Watchdog Blog

Barry Sussman: Ted Kennedy v. Roger Mudd, 1979-2010

Posted at 4:52 pm, February 20th, 2010
Barry Sussman Mug

A Jeopardy answer and question:

Answer: You’re not a good liberal if you ask hard questions about this late Senator.

Question: Who is Ted Kennedy, the liberal lion?

Roger Mudd as far as I know has never claimed to be a liberal, but if people ever thought of him that way – after all, he was a media big shot – he sure has failed the litmus test. Not once but twice.

In 1979, as Kennedy was embarking on a damaging, some might say vengeful, campaign challenge to Jimmy Carter, Mudd asked him, “Why do you want to be President?”, which set Kennedy off to some very extreme, almost unforgettable bumbling.

One person who didn’t forget was Kennedy, who, literally from the grave, took a very nasty shot at Mudd. In his posthumous memoir, True Compass, Kennedy said he had been doing a favor by acceding to an interview with Mudd “during a critical moment in his CBS News career.” Kennedy said Mudd set him up by falsely saying the subject of the interview was really to be Rose Kennedy, not Ted.

Kennedy’s account was noted by Russell Baker last November in the New York Review of Books. Mudd has now issued a stunning rebuke of Kennedy in the letters section of the March 11 issue of NYR.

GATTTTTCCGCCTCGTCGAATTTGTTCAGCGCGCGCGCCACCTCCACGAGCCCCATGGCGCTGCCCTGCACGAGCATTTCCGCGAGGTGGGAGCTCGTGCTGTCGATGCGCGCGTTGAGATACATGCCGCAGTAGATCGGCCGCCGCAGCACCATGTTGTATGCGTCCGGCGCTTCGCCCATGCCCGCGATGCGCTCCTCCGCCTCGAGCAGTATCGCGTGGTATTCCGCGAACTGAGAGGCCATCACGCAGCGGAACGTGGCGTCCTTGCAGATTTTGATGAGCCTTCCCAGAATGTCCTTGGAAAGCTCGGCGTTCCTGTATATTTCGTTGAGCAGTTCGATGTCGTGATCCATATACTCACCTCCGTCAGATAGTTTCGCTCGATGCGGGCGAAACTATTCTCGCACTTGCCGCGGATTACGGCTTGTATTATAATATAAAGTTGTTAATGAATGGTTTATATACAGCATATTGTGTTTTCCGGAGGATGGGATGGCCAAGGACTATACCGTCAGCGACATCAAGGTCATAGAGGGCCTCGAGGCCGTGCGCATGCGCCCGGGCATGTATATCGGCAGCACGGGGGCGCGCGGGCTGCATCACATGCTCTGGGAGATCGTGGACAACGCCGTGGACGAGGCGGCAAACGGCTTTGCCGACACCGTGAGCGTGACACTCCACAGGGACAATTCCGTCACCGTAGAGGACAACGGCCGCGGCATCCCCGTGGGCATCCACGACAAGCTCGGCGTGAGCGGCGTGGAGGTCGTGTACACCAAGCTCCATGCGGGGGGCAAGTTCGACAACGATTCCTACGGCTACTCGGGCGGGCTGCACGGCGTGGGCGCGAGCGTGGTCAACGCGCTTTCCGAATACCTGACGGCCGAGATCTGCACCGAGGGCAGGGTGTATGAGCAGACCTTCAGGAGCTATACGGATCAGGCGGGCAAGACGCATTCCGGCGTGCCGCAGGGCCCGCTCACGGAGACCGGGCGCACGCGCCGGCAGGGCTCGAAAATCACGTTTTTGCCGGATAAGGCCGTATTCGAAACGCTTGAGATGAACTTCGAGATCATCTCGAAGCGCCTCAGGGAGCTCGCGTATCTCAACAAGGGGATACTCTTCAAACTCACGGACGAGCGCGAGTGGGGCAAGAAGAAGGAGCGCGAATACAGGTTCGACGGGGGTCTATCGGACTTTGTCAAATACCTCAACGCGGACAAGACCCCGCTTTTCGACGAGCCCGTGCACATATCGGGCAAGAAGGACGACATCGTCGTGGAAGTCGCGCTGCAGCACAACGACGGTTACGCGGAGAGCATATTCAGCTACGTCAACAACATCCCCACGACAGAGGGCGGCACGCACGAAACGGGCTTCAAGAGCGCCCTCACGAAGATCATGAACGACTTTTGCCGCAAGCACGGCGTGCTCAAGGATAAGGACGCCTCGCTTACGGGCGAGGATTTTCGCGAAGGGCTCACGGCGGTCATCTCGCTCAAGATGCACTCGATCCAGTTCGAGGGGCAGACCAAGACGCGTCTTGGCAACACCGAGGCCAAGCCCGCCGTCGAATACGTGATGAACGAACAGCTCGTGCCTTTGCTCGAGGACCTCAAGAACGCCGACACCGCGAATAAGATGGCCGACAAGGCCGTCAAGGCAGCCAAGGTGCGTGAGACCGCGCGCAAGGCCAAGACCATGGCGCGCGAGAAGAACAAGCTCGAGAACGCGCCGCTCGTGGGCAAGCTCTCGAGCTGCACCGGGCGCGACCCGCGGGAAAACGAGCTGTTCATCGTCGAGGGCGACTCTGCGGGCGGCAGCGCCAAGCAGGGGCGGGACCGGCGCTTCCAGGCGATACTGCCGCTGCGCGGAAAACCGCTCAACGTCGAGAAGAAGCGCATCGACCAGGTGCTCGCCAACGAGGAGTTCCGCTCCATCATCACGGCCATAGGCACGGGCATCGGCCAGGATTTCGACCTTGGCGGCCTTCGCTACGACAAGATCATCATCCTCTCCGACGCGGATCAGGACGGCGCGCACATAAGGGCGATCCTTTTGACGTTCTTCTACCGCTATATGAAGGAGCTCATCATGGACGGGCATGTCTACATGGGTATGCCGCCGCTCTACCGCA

“[F]or my part, Kennedy’s account of our 1979 CBS interview is a complete fabrication and I am at a loss to know why thirty years after the fact he would embrace such a fantasy, other than to try to explain away a politically embarrassing incident,” he wrote.

Mudd then relates Kennedy’s version at length, including, among other things, this tidbit:

Roger approached me and said…”I’m in this contest with Dan Rather for the anchor position at CBS News, and I’d love to get an interview with your mother.” (It was common knowledge that Mudd had been expected to replace Walter Cronkite when he hit the age of mandatory retirement at CBS, but Rather was giving him a serious run for his money.)

In his letter to NYR, Mudd noted that being critical of Kennedy at this stage “can be fraught.” Nevertheless he went on to defend himself by, pretty much, holding Kennedy’s account to be preposterous. He finishes by writing, “I remain mystified, perplexed, angered, and saddened that the senator would have endorsed such a false account in what amounted to his last testament.”

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